It's important that you don’t end up weakening at the waist or hips and end up dipping towards the floor. Equally, you should keep your butt up, but not too high.
To progress the plank, simple hold it for longer. Another way to make the plank more challenging is to try lifting one foot with the leg straight for 30 seconds and then swap legs.
Single leg balances
Single leg balances are also good for increasing muscle strength, as well as the balance that runners need to perform at their best. As you run, you rely on balance from one leg to the next to keep going forwards. The stronger and more balanced you are on one leg, the less likely it is you will tire.
To perform a leg balance, start by standing upright with your hands on your hips. Next, lift one leg and bring your foot in front of you. To perform the balance, swing the leg back to the middle, while hovering it above the ground.
Next, left the leg to your right side, swing it back to the middle; then swing your leg behind you and, again, bring it back your leg back to the middle. Finally swing the leg to the left side and bring it back to the middle. Swap to the other leg and repeat. Aim to do both legs five to 10 times.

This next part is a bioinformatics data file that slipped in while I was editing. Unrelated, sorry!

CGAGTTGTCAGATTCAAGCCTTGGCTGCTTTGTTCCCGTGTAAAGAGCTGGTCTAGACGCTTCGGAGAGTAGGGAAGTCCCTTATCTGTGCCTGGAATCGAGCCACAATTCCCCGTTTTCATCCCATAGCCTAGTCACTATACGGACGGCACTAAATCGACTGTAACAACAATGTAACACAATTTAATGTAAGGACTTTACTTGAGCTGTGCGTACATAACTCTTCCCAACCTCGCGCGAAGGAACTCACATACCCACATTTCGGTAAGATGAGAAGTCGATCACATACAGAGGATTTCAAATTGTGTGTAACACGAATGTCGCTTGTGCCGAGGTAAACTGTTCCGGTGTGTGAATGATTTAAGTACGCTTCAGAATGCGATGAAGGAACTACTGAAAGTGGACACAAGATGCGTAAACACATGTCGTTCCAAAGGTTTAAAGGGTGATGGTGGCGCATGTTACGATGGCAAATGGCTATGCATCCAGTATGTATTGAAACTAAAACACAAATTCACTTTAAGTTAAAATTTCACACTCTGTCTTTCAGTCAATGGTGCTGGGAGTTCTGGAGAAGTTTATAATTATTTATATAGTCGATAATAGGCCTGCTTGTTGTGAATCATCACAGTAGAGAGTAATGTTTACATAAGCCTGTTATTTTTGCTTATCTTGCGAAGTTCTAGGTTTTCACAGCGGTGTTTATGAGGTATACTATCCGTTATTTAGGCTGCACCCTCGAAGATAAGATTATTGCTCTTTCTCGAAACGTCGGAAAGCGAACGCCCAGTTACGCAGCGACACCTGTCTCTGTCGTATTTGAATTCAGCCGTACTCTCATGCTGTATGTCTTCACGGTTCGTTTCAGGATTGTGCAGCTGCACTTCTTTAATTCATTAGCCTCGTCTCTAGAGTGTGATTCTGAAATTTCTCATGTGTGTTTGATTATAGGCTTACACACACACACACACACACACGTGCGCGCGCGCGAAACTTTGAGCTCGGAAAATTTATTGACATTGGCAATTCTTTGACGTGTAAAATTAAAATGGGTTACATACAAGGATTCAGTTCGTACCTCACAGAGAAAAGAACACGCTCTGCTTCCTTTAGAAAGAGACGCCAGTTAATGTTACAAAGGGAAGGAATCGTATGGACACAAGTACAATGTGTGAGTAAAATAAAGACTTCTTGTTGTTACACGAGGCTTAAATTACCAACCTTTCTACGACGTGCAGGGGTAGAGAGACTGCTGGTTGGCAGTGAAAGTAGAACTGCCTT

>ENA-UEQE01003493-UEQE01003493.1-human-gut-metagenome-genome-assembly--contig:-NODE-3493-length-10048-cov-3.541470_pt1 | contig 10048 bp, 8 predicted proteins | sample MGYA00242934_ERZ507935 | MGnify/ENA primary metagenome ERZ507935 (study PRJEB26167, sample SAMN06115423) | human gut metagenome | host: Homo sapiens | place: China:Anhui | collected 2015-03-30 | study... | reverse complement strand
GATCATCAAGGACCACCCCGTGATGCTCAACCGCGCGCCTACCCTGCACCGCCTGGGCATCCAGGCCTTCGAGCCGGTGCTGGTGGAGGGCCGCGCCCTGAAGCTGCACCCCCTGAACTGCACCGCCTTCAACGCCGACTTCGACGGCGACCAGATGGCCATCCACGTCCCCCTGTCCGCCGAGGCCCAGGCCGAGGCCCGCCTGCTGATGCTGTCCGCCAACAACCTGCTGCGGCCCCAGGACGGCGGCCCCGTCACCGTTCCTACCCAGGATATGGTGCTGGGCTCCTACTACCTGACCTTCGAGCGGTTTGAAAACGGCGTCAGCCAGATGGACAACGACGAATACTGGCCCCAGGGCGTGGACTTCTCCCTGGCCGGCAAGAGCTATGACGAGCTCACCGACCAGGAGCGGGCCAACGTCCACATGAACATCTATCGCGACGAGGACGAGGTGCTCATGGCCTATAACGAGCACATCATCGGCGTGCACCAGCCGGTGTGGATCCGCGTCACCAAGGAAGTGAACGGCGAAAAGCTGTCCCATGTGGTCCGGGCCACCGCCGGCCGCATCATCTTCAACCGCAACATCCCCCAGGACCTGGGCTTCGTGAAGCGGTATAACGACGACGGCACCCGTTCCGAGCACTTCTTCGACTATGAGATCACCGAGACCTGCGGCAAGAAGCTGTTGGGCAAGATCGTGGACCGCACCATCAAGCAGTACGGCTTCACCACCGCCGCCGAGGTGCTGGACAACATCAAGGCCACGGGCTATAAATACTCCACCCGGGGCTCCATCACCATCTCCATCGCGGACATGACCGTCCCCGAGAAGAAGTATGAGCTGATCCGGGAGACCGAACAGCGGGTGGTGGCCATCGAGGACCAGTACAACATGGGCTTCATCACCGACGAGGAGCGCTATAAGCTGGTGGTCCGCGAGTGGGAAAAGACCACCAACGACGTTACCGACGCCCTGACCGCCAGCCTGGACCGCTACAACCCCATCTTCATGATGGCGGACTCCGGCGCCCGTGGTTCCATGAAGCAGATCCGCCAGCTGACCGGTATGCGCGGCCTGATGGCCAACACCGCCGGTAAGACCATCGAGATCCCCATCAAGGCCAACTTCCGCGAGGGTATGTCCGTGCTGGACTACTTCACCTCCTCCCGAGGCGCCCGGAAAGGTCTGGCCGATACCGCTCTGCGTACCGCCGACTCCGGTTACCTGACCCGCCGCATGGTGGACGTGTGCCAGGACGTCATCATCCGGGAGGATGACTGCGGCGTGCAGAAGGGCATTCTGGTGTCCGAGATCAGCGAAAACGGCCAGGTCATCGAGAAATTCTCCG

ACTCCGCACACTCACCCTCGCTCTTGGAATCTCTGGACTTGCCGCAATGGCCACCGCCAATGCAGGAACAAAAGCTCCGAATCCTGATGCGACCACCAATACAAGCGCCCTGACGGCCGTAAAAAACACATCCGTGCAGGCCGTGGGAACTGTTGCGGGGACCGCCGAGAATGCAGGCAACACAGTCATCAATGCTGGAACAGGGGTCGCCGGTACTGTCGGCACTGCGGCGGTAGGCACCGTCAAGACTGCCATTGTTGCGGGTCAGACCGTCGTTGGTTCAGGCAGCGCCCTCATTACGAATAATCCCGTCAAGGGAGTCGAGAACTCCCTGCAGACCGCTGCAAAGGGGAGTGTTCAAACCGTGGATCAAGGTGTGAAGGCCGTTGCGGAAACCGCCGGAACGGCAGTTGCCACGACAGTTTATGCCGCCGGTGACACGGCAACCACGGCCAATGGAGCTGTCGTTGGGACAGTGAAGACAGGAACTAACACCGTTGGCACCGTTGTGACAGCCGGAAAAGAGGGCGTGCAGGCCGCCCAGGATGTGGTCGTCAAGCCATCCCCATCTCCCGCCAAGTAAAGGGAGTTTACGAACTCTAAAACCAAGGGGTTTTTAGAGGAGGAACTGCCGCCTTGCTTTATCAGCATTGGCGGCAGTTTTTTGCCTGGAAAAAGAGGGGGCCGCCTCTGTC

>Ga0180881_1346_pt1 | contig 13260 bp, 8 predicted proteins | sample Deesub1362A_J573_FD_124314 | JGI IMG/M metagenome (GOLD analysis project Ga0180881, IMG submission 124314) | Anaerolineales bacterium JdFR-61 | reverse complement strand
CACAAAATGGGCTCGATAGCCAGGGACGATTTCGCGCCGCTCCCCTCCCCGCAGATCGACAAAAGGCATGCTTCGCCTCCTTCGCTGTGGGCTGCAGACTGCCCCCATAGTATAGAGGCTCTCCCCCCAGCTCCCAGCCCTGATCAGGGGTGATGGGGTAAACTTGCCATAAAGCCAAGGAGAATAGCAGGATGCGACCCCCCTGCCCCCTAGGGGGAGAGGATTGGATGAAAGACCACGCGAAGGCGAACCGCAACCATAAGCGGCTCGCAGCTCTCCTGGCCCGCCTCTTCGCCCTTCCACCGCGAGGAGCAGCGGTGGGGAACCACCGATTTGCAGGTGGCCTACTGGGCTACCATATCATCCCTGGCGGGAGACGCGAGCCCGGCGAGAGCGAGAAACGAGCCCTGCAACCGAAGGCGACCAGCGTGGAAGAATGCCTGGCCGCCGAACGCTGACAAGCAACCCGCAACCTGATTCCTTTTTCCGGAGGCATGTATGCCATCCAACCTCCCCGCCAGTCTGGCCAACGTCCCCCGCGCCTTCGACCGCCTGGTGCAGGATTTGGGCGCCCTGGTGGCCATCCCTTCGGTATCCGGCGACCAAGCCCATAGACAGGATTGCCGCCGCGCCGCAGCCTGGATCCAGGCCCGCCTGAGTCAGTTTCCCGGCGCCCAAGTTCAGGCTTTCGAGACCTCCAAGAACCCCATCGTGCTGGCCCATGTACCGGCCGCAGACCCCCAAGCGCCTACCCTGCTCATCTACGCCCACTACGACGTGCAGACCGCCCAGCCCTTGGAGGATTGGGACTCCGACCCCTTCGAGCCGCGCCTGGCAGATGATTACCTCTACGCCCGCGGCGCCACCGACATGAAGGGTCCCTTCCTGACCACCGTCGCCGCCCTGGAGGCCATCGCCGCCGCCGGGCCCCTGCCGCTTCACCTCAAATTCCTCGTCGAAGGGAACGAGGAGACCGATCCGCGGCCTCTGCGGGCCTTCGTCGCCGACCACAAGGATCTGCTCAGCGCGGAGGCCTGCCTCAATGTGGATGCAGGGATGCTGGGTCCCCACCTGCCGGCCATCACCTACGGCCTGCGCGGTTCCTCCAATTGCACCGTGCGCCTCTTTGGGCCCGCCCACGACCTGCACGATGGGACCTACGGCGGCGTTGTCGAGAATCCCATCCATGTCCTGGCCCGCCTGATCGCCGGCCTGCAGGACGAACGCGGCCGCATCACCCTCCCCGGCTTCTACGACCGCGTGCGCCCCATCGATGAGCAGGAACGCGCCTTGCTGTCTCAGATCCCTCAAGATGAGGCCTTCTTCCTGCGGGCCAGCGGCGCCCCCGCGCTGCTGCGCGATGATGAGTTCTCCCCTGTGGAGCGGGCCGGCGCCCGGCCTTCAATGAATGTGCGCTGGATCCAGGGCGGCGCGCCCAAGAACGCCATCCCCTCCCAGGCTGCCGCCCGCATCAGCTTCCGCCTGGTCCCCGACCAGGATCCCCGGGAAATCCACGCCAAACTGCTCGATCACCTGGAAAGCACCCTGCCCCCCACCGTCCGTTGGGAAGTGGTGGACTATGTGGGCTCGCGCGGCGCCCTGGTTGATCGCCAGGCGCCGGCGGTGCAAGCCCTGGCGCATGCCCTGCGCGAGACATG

Doing regular body weight exercises for runners can help to improve performance, both speed and endurance and also reduce your chances of injuries due to weak muscles and a lack of balance.
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Fiona Russell is a widely published adventure journalist and blogger, who is better known as Fiona Outdoors. She is based in Scotland and is an all-round outdoors enthusiast with favourite activities including trail running, mountain walking, mountain biking, road cycling, triathlon and skiing, both downhill and back country. Her target for 2021 is to finish the final nine summits in her first round of all 282 Munros, the Scottish mountains of more than 3,000ft high. Aside from being outdoors, Fiona's biggest aim is to inspire others to enjoy the great outdoors, especially through her writing. She is also rarely seen without a running skort! Find out more at Fiona Outdoors (opens in new tab).